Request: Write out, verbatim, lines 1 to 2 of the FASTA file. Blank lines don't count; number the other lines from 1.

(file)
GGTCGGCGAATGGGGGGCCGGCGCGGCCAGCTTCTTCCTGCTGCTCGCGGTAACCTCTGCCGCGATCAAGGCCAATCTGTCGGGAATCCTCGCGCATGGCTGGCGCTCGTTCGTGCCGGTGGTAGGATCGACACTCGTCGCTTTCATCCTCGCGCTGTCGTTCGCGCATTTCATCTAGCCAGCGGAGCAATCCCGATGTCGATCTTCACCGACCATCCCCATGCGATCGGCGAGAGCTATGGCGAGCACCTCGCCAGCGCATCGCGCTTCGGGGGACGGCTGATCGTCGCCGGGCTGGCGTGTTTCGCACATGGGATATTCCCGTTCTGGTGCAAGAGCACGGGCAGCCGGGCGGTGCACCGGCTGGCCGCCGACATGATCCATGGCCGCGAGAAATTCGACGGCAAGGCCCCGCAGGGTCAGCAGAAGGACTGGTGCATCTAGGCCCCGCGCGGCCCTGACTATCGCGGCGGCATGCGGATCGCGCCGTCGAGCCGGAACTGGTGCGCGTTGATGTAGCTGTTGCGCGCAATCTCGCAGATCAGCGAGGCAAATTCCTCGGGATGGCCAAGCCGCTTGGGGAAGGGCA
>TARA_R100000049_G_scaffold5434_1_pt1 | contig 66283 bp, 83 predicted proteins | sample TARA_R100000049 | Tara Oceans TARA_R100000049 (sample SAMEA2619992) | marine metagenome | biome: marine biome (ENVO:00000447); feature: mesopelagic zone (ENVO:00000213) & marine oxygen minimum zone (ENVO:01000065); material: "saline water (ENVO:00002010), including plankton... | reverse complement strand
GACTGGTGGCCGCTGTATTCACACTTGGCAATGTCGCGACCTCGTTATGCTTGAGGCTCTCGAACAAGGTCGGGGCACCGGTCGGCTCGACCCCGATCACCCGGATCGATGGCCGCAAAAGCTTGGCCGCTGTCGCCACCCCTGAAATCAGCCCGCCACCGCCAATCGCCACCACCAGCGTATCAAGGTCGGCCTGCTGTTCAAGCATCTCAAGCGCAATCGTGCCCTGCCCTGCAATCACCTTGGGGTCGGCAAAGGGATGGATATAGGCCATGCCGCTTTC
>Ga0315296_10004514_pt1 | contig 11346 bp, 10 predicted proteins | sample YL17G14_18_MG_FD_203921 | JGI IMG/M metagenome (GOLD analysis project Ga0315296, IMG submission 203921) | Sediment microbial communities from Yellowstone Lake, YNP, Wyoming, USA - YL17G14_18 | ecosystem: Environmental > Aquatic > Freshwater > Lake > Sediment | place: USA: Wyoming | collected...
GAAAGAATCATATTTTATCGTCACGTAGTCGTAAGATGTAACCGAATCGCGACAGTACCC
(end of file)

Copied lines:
GGTCGGCGAATGGGGGGCCGGCGCGGCCAGCTTCTTCCTGCTGCTCGCGGTAACCTCTGCCGCGATCAAGGCCAATCTGTCGGGAATCCTCGCGCATGGCTGGCGCTCGTTCGTGCCGGTGGTAGGATCGACACTCGTCGCTTTCATCCTCGCGCTGTCGTTCGCGCATTTCATCTAGCCAGCGGAGCAATCCCGATGTCGATCTTCACCGACCATCCCCATGCGATCGGCGAGAGCTATGGCGAGCACCTCGCCAGCGCATCGCGCTTCGGGGGACGGCTGATCGTCGCCGGGCTGGCGTGTTTCGCACATGGGATATTCCCGTTCTGGTGCAAGAGCACGGGCAGCCGGGCGGTGCACCGGCTGGCCGCCGACATGATCCATGGCCGCGAGAAATTCGACGGCAAGGCCCCGCAGGGTCAGCAGAAGGACTGGTGCATCTAGGCCCCGCGCGGCCCTGACTATCGCGGCGGCATGCGGATCGCGCCGTCGAGCCGGAACTGGTGCGCGTTGATGTAGCTGTTGCGCGCAATCTCGCAGATCAGCGAGGCAAATTCCTCGGGATGGCCAAGCCGCTTGGGGAAGGGCA
>TARA_R100000049_G_scaffold5434_1_pt1 | contig 66283 bp, 83 predicted proteins | sample TARA_R100000049 | Tara Oceans TARA_R100000049 (sample SAMEA2619992) | marine metagenome | biome: marine biome (ENVO:00000447); feature: mesopelagic zone (ENVO:00000213) & marine oxygen minimum zone (ENVO:01000065); material: "saline water (ENVO:00002010), including plankton... | reverse complement strand